I haven’t blogged on the usual themes in a while, but I didn’t want to save this one for Monday.
With lots of tributes going around the Internet on the day of his death, I just watched a video of Leonard Nimoy in which he explains where the Vulcan hand salute came from. Here is the video.
Growing up, I watched a lot of TV shows that I don’t remember. I remember which shows, but none of the episode content.
One that stands out is Star Trek which I used to watch with my dad. I had to watch the whole series as an adult to remember any of the episodes, but I know I watched them as a kid.
And then came college, when Star Trek: The Next Generation came out. Well, it actually started when I was 14, but I didn’t watch it until college. At the time, it was playing on several stations, several times per day. While flipping channels, I saw something just before a commercial break and I had to know what happened next. I was immediately hooked.
I didn’t watch sooner because Dad was loyal to the original show. He insisted that Kirk was the only Captain of the Enterprise. (Psst, hey Dad, what about Pike?)
It turns out, however, that we must have watched the pilot, at the very least. As the series finale approached, I had to rent the pilot to be sure I had seen it, as I knew they were closely related. And I remembered that the station was actually an alien, so I had obviously seen it before.
Back in those days, there were lots of smaller Star Trek conventions. A few ran in South Florida and for a few years, I went to all of them that were within a few hours’ driving distance.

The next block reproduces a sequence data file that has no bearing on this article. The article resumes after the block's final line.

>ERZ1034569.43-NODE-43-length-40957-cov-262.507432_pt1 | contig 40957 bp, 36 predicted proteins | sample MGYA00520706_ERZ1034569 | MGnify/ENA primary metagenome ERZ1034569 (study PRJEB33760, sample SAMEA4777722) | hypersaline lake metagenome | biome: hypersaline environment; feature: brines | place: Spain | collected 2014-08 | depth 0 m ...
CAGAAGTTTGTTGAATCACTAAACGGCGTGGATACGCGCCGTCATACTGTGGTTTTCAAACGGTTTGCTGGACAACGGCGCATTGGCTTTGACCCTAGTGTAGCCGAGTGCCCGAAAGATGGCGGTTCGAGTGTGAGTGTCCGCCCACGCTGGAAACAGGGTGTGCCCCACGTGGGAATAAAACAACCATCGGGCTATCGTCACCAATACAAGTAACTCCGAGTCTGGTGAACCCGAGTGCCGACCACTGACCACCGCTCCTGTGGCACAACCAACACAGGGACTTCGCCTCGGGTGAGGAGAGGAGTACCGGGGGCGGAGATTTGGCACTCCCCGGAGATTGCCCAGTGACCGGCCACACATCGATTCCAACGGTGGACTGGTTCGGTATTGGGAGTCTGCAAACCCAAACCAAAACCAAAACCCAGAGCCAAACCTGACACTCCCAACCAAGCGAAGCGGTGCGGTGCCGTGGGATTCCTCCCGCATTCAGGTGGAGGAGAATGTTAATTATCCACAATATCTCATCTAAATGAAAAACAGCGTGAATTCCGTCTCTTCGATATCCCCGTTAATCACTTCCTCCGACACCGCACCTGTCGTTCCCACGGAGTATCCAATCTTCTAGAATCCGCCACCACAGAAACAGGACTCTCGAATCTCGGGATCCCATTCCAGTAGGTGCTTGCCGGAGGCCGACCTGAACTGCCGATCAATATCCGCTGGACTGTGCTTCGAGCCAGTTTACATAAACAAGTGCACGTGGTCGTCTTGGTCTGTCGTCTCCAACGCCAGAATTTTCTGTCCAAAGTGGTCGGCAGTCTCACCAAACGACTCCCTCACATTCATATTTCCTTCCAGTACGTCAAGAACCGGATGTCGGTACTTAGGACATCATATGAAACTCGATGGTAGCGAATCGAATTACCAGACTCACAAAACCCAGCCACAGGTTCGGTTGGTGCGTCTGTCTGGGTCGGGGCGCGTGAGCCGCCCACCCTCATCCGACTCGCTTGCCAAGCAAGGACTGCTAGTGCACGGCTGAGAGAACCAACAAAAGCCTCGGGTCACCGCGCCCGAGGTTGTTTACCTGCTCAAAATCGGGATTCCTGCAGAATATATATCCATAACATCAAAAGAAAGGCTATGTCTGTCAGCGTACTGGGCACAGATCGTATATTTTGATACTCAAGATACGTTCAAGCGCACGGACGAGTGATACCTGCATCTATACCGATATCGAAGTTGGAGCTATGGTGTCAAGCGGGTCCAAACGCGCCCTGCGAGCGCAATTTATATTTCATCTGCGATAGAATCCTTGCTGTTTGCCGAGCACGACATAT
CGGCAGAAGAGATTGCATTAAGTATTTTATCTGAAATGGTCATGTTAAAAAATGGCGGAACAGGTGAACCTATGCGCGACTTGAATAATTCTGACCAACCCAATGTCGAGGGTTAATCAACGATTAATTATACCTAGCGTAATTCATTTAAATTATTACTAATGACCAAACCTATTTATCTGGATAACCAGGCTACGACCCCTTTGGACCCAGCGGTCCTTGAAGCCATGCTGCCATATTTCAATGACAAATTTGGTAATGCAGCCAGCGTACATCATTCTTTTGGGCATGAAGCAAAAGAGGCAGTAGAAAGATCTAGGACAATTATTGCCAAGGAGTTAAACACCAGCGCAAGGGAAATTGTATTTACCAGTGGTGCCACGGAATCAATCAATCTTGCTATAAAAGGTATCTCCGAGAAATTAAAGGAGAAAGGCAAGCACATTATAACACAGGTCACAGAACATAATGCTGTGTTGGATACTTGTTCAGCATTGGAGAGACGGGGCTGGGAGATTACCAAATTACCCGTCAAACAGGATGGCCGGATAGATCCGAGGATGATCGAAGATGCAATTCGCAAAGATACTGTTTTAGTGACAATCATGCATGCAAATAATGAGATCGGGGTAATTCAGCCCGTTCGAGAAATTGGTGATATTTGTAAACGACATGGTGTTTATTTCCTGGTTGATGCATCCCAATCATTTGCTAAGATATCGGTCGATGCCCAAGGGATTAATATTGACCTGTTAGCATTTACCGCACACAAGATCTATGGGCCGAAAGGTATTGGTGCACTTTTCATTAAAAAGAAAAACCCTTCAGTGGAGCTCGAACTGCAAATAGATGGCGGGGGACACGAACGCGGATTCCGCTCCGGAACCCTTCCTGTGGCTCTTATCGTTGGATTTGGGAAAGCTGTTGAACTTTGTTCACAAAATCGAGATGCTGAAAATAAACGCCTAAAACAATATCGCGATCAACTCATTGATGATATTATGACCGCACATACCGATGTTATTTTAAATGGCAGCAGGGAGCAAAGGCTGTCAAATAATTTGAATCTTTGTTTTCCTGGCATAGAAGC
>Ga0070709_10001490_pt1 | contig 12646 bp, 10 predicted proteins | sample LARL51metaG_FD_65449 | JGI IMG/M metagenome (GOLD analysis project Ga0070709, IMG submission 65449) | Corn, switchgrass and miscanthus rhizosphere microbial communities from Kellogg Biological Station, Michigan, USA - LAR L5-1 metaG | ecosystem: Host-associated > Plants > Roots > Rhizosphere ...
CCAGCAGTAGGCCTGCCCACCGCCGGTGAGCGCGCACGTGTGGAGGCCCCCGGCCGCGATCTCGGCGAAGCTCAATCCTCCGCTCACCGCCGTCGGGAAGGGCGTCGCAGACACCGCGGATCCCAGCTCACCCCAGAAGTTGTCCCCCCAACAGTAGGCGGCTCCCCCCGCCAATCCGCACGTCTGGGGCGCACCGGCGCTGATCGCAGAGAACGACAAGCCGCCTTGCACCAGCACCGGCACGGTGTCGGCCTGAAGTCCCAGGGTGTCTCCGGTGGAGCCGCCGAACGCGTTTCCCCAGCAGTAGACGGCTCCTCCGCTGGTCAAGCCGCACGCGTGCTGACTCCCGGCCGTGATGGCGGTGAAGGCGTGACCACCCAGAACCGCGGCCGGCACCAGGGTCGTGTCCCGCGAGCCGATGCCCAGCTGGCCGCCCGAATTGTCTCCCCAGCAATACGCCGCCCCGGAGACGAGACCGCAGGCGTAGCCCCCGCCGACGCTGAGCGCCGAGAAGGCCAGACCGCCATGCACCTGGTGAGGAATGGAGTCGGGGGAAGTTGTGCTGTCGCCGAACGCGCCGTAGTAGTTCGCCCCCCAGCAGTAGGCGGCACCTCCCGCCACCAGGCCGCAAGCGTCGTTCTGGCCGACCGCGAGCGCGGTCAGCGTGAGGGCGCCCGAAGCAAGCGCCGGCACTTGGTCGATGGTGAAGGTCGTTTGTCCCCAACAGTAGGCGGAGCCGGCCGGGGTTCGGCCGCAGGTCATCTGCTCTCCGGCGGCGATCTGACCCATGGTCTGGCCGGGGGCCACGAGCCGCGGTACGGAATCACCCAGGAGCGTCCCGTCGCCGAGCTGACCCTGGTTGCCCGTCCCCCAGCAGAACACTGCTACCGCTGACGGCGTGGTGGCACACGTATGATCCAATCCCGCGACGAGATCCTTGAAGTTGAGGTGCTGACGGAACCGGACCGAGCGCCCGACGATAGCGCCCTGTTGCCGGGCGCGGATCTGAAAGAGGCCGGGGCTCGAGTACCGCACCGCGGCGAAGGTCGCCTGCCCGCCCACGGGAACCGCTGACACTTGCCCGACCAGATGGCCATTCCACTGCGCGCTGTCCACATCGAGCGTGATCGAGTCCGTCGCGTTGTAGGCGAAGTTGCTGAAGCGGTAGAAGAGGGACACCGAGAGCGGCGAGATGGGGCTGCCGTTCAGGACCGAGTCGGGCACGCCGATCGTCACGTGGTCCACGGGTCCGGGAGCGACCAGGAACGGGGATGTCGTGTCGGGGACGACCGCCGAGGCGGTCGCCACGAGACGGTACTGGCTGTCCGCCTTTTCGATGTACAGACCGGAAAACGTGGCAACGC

At the time, I had a Star Trek themed bumper sticker. I remember it was green and said “My Other Vehicle is a Federation Starship”. I was driving south to Fort Lauderdale for one of the conventions and I noticed another car on the highway with a Star Trek bumper sticker. I passed the car, the car passed me, back and forth a couple of times.
We both pulled off at the same exit, as I expected, and pulled up next to each other at the traffic light. We looked at each other and I smiled and waved.
The guy in the other car waved with a Vulcan salute.
Whoops. I quickly changed finger position before the light turned green.
And I’m pretty the main actor at that conference was Tim Russ who played Tuvok, the Vulcan on Voyager. (Yes, I liked Voyager too.)
One of my favorite tweets today has a genealogy twist to it.
My folks came to U.S. as immigrants, aliens, and became citizens. I was born a citizen, went to Hollywood and became an alien -Leonard Nimoy
— Smithsonian Magazine (@SmithsonianMag) February 27, 2015
Leonard Nimoy’s Twitter account is retweeting many messages sent out today, but his final tweet…
A life is like a garden. Perfect moments can be had, but not preserved, except in memory. LLAP
— Leonard Nimoy (@TheRealNimoy) February 23, 2015
Thank you Leonard Nimoy for the memories. Live Long and Prosper.